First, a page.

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City of Brass

“Tell me a story,” she sighs. Her breath is papery. It flutters toward him, a dry little whisper. Crumbling.

The room smells musty. It has been this way for as long as he can remember. The light is the same as it has always been, sepia-toned, a nondescript amber that covers her onionskin face in dull color. The sheets are thin and brittle.

He coughs. Takes a sip from his dark mug, though it is murky and he cannot see the bottom. The taste is stagnant, bitter. He puts the mug down.

Her desiccated skin pulls tight; a smile forms. Her teeth are stained and pitted. She waves a dry hand toward the wall, stirring up motes that dance at her fingertips. A drinking bird dips its beak into a glass of cloudy water, lifts its head again, dips. Steady as a metronome. “A story.”

He smiles back. Pats her bony hand. Begins to speak.

“Before the light came, there was a boy. The boy loved the grass, the trees, the moss. Do you know why he loved these things?”

Her eyes are glowing. She wants to answer; she knows the answer, but she presses her dry lips together and waits for him to continue.

“He loved them because they were green.” He stops and squeezes her hand. “And before the light came, the boy loved the sea, and the sky, and the rivers. Do you know why?”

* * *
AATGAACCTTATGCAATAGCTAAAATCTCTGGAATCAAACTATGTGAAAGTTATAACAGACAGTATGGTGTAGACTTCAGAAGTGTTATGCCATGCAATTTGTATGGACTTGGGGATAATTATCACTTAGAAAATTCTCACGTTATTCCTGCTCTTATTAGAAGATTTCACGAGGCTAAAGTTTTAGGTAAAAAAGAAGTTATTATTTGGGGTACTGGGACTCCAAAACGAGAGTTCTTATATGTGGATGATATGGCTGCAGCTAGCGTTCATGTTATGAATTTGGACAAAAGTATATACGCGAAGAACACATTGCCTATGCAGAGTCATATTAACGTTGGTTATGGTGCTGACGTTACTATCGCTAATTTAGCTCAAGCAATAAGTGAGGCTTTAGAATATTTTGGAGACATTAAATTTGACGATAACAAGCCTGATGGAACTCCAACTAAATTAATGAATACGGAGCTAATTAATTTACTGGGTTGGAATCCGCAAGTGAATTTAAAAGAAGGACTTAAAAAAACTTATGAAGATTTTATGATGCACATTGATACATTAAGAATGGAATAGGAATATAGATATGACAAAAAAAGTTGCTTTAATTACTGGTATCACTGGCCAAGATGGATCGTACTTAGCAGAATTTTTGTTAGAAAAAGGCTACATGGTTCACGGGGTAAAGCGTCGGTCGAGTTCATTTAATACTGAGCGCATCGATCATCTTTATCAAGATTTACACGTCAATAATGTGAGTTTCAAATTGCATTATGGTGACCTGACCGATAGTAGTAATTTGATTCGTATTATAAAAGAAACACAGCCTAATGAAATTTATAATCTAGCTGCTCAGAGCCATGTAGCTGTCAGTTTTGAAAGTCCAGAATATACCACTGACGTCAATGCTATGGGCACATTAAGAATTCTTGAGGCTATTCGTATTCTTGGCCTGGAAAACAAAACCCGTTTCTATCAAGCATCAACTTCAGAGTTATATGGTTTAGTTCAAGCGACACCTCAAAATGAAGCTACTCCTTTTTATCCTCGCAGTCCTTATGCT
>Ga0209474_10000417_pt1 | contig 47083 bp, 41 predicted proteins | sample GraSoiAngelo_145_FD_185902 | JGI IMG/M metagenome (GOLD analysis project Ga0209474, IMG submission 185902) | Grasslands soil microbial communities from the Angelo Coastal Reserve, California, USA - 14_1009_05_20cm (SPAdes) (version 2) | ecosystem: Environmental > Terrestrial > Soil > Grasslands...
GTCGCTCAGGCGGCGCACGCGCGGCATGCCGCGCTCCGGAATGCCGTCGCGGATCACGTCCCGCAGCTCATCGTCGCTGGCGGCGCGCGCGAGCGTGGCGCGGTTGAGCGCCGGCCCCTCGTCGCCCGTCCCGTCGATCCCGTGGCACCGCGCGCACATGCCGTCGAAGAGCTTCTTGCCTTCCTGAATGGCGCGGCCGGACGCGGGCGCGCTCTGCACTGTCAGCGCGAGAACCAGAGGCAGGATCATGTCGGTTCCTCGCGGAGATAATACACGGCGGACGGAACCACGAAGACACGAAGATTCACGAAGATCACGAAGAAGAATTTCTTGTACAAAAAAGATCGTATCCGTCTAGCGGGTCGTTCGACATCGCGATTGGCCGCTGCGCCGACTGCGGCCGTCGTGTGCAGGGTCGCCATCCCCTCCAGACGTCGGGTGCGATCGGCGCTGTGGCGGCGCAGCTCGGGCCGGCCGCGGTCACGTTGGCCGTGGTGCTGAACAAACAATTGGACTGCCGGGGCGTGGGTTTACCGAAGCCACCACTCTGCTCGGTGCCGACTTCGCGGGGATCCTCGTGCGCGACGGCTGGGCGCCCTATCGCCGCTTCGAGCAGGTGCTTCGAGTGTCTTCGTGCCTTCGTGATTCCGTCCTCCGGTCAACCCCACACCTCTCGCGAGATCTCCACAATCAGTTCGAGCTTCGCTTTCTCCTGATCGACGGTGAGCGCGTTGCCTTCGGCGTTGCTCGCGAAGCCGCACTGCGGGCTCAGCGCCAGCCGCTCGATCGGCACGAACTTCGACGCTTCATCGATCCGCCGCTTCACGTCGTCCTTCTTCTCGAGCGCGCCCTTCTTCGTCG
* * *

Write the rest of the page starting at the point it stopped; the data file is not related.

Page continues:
Her excitement hisses from her mouth in a hot burst. She knows. She knows, but she will not say.

“He loved these things,” he says, “because they were blue.”

She grips his hand tighter.

“Before the light, mountains were purple. Eyes were blue, and green. Flowers were pink, and yellow, and indigo. Red was the color of more than horror and death.

“These were the colors of the boy’s world, and he loved them.”

Her breath comes quickly, and the fine skin of her throat bobs.

“And when the light came, and the boy had to choose, it was not really a choice at all. The boy went with the colors that he so loved. He went away from the light, and toward the beauty with which he belonged.”

She shuts her eyes tight. Tears appear at the corners of their wrinkled lids. She turns toward the dirty wall. The drinking bird dips into the beaker again. Raises its head.

He rises. It is time to leave.

“Tomorrow night,” he says. The woman on the bed does not move.

Outside, the wind blows fine ochre dust.

*   *   *

The boiling orange sun is low in the sky when he knocks at the door again. His hand comes away blackened with soot. There is no sound.